In mid- April President Donald Trump signed an executive order creating a task force to study the United States Postal Service. Trump said that USPS is on "an unsustainable financial path" and "must be restructured to prevent a taxpayer-funded bailout." The task force will be assigned to study factors including USPS's pricing in the package delivery market and will have 120 days to submit a report with recommendations. Trump's claim the service could be charging more may not be entirely far-fetched. A 2017 analysis by Citigroup supports his claim by concluding that the postal service was charging below-market rates as a whole on parcels. Hopefully, the study will also bring into the light the fact the USPS provides companies shipping from China and many other places with super low rates while outgoing packages from Americans get slammed.
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Without a bit of transparency and hearing the opinions of a few learned souls with nothing to gain I have a difficult time thinking we are getting the whole unvarnished truth. Rather than presenting facts, the MarketWatch story sighted other Marketwatch articles and an article in the Washington Post that is owned by Amazon's CEO Jeff Bezos. The articles appear to circle around giving each other substance and collaborating that there was nothing to see here. One of the articles centered around comments from an analyst that was bullish the stock and had a buy rating on the stock who defended his position by saying that comments made by President Trump concerning the USPS losing money on packages they deliver for Amazon were motivated by hope it would damage Bezos
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Still, numbers can be manipulated to mislead and even before claiming this has happened it is important to recognize some deliveries are far more expensive to make than others. The contract between Amazon and the USPS is said to expire in October and in light of this President Trump has issued an executive order for an analysis of the U.S. Postal Service’s financial situation which should clarify what Amazon and others should be paying. As it continues to struggle with losses year after year the United States Postal Service is an example that something as basic as delivering a package can be costly and no easy task. This is especially true when you are responsible for taking it the last mile or to the doorstep located down the road, up the hill and through the woods in sparsely populated areas. Amazon started taking most of its packages directly to the Postal Service in 2013, a way of avoiding the expensive last leg of the delivery in high-density metro areas as well as on America's backroads.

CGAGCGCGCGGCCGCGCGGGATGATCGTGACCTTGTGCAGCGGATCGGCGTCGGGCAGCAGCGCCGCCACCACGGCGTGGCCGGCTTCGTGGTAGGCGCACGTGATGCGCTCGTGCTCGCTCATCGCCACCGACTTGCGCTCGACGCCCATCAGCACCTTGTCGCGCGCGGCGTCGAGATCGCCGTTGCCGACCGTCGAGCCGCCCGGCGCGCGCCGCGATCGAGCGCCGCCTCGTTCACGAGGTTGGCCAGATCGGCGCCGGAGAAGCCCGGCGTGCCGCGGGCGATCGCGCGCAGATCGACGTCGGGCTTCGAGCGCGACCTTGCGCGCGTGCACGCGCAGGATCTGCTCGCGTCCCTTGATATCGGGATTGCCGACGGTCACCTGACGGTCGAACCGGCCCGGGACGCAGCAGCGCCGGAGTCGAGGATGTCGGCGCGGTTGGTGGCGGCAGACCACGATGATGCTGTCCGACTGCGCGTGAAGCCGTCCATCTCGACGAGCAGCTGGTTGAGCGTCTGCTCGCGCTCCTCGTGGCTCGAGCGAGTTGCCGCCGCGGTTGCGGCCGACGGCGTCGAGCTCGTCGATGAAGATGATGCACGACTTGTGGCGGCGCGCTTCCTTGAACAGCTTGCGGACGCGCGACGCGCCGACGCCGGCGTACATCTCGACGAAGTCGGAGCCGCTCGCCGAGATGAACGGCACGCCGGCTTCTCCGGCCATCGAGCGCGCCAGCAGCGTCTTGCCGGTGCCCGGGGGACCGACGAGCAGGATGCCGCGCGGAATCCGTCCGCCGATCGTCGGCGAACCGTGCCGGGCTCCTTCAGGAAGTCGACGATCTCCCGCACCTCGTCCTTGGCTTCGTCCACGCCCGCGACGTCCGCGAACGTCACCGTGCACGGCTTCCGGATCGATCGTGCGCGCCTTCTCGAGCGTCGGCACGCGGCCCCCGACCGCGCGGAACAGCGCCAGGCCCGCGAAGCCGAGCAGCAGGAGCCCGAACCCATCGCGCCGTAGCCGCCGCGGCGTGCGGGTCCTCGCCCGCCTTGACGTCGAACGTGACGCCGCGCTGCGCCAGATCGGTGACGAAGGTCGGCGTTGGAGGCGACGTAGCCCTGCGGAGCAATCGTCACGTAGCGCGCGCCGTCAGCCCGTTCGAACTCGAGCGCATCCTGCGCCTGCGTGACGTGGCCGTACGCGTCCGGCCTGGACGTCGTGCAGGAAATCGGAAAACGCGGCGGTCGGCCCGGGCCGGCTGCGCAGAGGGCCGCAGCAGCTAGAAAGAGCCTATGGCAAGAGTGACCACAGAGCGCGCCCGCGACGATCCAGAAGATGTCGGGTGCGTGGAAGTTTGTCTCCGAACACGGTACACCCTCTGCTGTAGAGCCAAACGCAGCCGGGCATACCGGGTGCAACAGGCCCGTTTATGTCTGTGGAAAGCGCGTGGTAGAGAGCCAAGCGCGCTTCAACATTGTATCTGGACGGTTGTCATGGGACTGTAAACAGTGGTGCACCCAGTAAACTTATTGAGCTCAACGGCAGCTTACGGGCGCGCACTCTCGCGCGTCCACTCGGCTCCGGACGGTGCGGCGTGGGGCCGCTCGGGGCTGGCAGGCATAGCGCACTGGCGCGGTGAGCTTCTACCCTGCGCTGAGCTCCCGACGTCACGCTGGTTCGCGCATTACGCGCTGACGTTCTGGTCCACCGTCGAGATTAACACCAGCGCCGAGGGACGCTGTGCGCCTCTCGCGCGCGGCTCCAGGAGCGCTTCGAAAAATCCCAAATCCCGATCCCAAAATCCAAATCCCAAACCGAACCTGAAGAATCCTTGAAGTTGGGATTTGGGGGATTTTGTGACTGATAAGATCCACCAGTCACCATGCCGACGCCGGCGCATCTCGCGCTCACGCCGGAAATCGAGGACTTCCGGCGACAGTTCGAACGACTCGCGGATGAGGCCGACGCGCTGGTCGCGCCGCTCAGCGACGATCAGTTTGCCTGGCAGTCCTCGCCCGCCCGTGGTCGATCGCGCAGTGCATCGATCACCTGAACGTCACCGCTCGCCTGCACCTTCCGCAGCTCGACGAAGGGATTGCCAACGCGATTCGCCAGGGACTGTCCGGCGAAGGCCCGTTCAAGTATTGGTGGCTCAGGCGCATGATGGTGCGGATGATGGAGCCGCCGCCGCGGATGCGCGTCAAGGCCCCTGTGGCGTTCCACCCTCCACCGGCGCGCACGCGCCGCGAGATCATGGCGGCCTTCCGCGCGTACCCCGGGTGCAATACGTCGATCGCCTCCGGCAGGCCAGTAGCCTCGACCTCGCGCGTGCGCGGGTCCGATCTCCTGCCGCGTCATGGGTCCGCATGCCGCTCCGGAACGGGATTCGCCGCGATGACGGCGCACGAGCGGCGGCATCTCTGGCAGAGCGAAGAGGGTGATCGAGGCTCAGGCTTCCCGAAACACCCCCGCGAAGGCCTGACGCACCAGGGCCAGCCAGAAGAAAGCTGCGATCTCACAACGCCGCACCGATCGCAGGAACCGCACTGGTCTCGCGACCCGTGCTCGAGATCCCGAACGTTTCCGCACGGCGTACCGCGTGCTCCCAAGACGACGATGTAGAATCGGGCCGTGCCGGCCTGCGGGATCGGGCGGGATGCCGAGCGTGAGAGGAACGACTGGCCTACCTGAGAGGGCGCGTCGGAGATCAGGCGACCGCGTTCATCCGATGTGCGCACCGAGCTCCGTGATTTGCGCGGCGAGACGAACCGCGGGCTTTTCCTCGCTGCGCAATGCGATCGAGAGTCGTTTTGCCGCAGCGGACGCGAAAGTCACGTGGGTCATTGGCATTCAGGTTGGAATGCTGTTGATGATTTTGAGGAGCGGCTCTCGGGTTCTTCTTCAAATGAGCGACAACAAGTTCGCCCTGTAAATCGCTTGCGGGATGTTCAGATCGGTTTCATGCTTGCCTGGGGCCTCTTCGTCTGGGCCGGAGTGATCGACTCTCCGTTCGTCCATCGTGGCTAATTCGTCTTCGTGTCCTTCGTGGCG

The fact the USPS goes to these locations on a regular basis doesn't mean Amazon "deserves" the right to be able to tag along at the same rate they would pay for a package delivered across the street. The true or real cost of putting Amazon packages in the hands of consumers is not easy and forces us to circle back to another big issue and that centers around the cost to society and other American retailers. Any benefit to or claimed by the USPS is quickly negated by the cost of businesses and retailers forced to close all across America from unfair competition created by taxpayers subsidizing cheap deliveries for Amazon packages. It must be noted that the toll on communities is massive when local stores and businesses close and jobs are lost. While online sales have their place in the area of commerce local retailers and distributors of goods should not be put at a disadvantage.
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In January, Postal Service spokesman David Partenheimer wrote an op-ed in The Hill pushing back against calls for it to raise package rates saying,“Some of our competitors in the package delivery space would dearly love for the Postal Service to aggressively raise our rates higher than the marketplace can bear so they could either charge more themselves or siphon away postal customers,” however, this totally misses the point and confuses the real mission or mandate of the USPS and muddles American values. It is not the job of government subsidized entities to compete with free enterprise. While this highlights the difficulty of determining what is fair it does little to blur the fact some policies simply are not good for America.
The idea Amazon is entering the delivery business world should force any logical investor to question why their stock is trading at a PE 300 time future earnings. It is insane to think any "delivery company" can ever be worth such a high multiple. I almost have to laugh when people say the stock market has not disconnected from the economy and reflects the health of the American economy. Some investors remain oblivious to the fact much of the market gain has been in just a few stocks known as the FAANG stocks. These few stocks have far outpaced the rest of the market when it comes to gains in value. Both UPS and FedEx have over the years honed their delivery systems for maximum efficiency and cut cost to the bone. The packages these companies deliver are often far too valuable to trust to low paid employees that come and go through a revolving door. It is understandable that Amazon wants to mitigate shipping cost but to think they are going to do it on the cheap is a reach.
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Footnote; The articles below looks at Amazon's plans to enter the delivery business and why President Trump is so concerned about Amazon.